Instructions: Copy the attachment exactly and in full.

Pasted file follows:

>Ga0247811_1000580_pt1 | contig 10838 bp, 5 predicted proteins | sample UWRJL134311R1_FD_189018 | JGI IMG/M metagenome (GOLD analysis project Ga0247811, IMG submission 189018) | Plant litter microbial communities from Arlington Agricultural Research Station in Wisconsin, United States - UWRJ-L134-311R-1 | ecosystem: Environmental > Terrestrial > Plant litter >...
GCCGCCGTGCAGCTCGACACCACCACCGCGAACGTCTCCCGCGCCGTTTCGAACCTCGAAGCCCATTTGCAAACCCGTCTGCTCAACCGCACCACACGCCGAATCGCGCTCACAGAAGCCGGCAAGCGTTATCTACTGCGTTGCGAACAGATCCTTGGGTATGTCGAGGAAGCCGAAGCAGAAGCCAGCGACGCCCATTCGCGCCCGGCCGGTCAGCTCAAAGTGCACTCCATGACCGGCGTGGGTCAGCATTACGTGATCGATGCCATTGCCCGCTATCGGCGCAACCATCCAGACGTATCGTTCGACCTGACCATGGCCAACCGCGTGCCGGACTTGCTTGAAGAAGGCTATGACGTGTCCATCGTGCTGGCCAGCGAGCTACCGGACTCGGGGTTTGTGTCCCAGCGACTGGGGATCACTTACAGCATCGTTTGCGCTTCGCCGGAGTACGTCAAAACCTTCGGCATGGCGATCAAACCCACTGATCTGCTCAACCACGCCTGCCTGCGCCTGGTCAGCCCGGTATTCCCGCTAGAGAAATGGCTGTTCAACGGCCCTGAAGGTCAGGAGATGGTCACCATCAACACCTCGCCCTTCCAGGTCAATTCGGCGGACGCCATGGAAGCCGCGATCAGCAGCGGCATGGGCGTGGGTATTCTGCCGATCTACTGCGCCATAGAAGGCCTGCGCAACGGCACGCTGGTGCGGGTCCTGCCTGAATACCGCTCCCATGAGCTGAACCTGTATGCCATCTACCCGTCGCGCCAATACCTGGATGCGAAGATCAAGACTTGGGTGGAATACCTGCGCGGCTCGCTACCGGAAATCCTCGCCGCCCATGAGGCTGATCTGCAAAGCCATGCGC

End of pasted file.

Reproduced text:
>Ga0247811_1000580_pt1 | contig 10838 bp, 5 predicted proteins | sample UWRJL134311R1_FD_189018 | JGI IMG/M metagenome (GOLD analysis project Ga0247811, IMG submission 189018) | Plant litter microbial communities from Arlington Agricultural Research Station in Wisconsin, United States - UWRJ-L134-311R-1 | ecosystem: Environmental > Terrestrial > Plant litter >...
GCCGCCGTGCAGCTCGACACCACCACCGCGAACGTCTCCCGCGCCGTTTCGAACCTCGAAGCCCATTTGCAAACCCGTCTGCTCAACCGCACCACACGCCGAATCGCGCTCACAGAAGCCGGCAAGCGTTATCTACTGCGTTGCGAACAGATCCTTGGGTATGTCGAGGAAGCCGAAGCAGAAGCCAGCGACGCCCATTCGCGCCCGGCCGGTCAGCTCAAAGTGCACTCCATGACCGGCGTGGGTCAGCATTACGTGATCGATGCCATTGCCCGCTATCGGCGCAACCATCCAGACGTATCGTTCGACCTGACCATGGCCAACCGCGTGCCGGACTTGCTTGAAGAAGGCTATGACGTGTCCATCGTGCTGGCCAGCGAGCTACCGGACTCGGGGTTTGTGTCCCAGCGACTGGGGATCACTTACAGCATCGTTTGCGCTTCGCCGGAGTACGTCAAAACCTTCGGCATGGCGATCAAACCCACTGATCTGCTCAACCACGCCTGCCTGCGCCTGGTCAGCCCGGTATTCCCGCTAGAGAAATGGCTGTTCAACGGCCCTGAAGGTCAGGAGATGGTCACCATCAACACCTCGCCCTTCCAGGTCAATTCGGCGGACGCCATGGAAGCCGCGATCAGCAGCGGCATGGGCGTGGGTATTCTGCCGATCTACTGCGCCATAGAAGGCCTGCGCAACGGCACGCTGGTGCGGGTCCTGCCTGAATACCGCTCCCATGAGCTGAACCTGTATGCCATCTACCCGTCGCGCCAATACCTGGATGCGAAGATCAAGACTTGGGTGGAATACCTGCGCGGCTCGCTACCGGAAATCCTCGCCGCCCATGAGGCTGATCTGCAAAGCCATGCGC